There’s a lot of truth in advertising and the tourism department for the mystic arts hit a hole-in-one when they named “The Dark Dimension”. Okay, it’s not physically dark, but it’s dark in every other respect.
Fans of Doctor Strange will immediately recognize the Dark Dimension as the home of the Dread Dormammu, his sister Umar, and Strange’s girlfriend, Clea. The inhabitants of this place are known as the Faltine. Each of the Faltine is made of highly mystical energy made to look like human beings. The ruling class of the Faline (ie – Dormammu, Umar, and Clea) wear the “flames of regency” when they take power.
As the Dormammu himself has been described by many as “something worse than a demon”, we can assume that he dwells somewhere something worse than Hell. In fact, the Dark Dimension is wholly alien in its nature – like most places that involve Doctor Strange. As anywhere imagined by Steve Ditko, this place is 1) not easy to get to and 2) full of weird and alien properties that would make M.C. Escher want to go for a lie-down.
In addition to defying all of the physical laws of the Earth dimension, the Dark Dimension borders the place occupied by the well-named “Mindless Ones”. These things are a group of invulnerable engines of destruction and wrath. They live to do only two things. The first is fighting against each other always and eternally and the other is to expand their space into the Dormammu’s realm. The Dormammu’s realm is protected by a powerful force field, not-unlike an electric fence but works on the same principle as a bug-zapper for Mindless Ones.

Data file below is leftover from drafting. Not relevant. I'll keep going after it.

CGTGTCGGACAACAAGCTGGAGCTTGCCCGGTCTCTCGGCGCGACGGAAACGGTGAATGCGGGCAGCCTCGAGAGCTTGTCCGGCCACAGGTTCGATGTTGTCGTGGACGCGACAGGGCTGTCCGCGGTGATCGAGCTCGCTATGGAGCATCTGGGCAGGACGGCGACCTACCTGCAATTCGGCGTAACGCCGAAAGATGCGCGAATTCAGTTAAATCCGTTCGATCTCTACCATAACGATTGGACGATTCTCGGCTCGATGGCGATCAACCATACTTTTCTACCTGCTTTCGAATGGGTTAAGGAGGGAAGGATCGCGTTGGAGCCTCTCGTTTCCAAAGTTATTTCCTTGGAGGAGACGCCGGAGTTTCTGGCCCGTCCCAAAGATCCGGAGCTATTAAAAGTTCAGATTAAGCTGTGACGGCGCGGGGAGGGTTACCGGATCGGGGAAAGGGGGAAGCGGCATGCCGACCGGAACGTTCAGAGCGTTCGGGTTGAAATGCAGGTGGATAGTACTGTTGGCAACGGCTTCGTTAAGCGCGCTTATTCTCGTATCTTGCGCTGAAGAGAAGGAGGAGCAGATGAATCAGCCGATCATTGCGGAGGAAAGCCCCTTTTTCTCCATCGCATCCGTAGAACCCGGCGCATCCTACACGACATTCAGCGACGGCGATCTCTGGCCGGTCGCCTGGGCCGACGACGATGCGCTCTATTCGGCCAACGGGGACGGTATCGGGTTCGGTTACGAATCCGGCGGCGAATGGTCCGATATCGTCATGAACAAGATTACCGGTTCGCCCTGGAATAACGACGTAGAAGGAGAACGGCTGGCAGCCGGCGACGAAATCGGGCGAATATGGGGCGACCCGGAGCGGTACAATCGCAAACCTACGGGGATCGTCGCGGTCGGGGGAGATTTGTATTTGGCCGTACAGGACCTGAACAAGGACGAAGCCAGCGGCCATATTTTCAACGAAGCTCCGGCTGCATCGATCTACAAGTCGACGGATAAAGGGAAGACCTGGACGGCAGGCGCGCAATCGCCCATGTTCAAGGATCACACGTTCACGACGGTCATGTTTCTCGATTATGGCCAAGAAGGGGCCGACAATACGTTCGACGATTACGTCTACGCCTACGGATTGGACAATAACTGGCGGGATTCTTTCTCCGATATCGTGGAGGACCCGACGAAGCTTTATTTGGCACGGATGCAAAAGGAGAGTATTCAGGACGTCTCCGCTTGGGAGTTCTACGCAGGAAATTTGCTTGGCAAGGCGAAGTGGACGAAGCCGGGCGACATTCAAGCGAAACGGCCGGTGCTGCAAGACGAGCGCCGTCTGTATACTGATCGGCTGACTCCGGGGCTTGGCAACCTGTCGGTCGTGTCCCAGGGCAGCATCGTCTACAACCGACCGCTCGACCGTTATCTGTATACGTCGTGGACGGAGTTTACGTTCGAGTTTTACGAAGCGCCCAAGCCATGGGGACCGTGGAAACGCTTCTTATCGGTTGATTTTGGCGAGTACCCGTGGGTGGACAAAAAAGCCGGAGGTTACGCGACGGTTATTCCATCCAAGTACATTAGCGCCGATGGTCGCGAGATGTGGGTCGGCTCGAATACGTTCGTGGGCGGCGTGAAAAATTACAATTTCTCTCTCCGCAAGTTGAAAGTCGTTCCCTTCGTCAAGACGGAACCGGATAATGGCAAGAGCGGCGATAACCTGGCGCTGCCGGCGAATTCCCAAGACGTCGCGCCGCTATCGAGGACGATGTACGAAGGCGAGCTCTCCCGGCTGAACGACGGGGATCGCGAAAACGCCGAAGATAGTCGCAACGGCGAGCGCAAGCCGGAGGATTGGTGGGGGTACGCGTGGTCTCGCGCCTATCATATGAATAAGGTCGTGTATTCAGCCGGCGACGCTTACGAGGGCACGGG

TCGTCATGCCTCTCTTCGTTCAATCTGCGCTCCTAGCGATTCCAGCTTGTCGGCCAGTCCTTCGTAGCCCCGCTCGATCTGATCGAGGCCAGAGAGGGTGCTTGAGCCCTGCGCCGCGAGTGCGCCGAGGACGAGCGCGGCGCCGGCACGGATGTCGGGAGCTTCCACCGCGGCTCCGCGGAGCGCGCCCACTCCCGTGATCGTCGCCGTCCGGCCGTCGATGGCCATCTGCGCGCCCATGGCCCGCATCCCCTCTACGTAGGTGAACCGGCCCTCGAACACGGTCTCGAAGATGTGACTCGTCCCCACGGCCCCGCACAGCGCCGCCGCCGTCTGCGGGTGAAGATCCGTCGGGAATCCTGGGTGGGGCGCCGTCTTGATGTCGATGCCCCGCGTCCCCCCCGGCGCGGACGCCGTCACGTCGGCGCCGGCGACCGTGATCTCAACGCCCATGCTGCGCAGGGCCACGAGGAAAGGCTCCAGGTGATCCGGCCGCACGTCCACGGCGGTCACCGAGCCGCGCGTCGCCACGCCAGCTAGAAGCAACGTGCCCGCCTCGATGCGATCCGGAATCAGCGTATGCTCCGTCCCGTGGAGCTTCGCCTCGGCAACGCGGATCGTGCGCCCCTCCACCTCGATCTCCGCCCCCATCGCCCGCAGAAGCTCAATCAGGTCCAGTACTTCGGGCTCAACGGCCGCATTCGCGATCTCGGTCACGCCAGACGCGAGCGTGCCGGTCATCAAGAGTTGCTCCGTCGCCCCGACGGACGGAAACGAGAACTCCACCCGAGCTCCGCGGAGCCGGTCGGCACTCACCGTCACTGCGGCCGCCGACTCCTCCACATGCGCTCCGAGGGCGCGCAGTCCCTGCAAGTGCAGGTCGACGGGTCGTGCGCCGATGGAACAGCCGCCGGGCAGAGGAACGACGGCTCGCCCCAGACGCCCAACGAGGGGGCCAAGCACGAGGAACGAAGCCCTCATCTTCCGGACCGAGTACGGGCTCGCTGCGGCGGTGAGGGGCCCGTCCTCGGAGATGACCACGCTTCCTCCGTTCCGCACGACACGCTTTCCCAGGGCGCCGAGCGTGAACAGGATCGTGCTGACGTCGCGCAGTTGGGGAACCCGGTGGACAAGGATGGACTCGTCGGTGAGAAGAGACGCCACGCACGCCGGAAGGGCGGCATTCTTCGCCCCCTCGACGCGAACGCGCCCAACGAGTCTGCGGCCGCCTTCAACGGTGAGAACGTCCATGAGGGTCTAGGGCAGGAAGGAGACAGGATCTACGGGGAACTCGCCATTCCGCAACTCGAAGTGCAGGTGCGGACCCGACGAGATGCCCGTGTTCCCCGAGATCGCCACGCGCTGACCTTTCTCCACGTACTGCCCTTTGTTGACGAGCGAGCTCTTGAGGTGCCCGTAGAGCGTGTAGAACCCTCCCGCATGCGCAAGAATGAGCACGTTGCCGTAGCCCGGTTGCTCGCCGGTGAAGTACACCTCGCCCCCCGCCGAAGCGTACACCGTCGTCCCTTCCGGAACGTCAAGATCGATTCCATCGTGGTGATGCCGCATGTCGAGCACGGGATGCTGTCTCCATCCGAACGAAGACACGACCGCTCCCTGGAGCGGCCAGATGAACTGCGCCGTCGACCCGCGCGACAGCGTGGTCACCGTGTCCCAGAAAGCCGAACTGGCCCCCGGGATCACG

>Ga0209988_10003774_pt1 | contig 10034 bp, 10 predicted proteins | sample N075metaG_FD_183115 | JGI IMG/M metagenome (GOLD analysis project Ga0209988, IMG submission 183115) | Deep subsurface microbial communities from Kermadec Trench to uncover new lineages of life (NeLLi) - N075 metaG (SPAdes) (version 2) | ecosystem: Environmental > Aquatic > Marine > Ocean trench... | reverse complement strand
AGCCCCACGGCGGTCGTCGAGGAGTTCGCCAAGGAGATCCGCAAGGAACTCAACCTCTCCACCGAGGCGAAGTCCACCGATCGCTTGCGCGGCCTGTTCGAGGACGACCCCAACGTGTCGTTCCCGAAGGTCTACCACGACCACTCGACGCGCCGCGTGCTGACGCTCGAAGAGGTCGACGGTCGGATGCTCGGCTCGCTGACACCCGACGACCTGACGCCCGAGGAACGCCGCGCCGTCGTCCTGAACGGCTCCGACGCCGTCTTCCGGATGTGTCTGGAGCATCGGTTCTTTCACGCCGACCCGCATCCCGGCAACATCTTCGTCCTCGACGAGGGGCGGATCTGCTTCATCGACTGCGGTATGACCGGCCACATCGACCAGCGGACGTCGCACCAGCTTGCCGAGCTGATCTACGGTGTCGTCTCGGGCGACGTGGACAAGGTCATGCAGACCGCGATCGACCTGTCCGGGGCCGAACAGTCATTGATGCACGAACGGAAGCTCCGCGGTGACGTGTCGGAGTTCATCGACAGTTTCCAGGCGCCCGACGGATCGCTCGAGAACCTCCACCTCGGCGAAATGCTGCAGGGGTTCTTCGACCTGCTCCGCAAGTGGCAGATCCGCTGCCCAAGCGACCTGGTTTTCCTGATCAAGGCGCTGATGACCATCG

Unlike Doom’s rule in Latveria, the Dormammu is no kind ruler – although, according to Doctor Strange, he does have his own moral code and once he makes his promises he is reluctant to go against them. Outside of that, living in the Dark Dimension is pretty terrible. So well known it is that Doctor Strange has done everything in his power to stop the Dark Dimension from expanding to the Earth Dimension. Should that ever happen, the people of Earth would know a new definition of Hell (as it almost happened in the immortal “Avengers versus Defenders” storyline.
It’s an amusement park that only amuses one person, Arcade – the highest paid hitman in the world.
This rich, poorly-dressed, sadistic genius who has created sophisticated, robot-controlled, death traps known as “Murderworlds”, kills people for a fee of one million dollars per victim. Each of these murderworlds is different and are designed specifically to kill any of the super-powered prey in Arcade’s contract.
There is usually a comedic theme to each of Arcade’s Murderworlds. Some have had a “Wizard of Oz” theme where the intended victim had to travel through his lethal yellow brick road or his “Alice in Wonderland” themed The Doorway to Destiny where he tried to kill Captain Britain’s girlfriend Courtney Ross.
Regardless of whatever the theme is of a Murderworld, the one thing you want in any of them is to get out alive.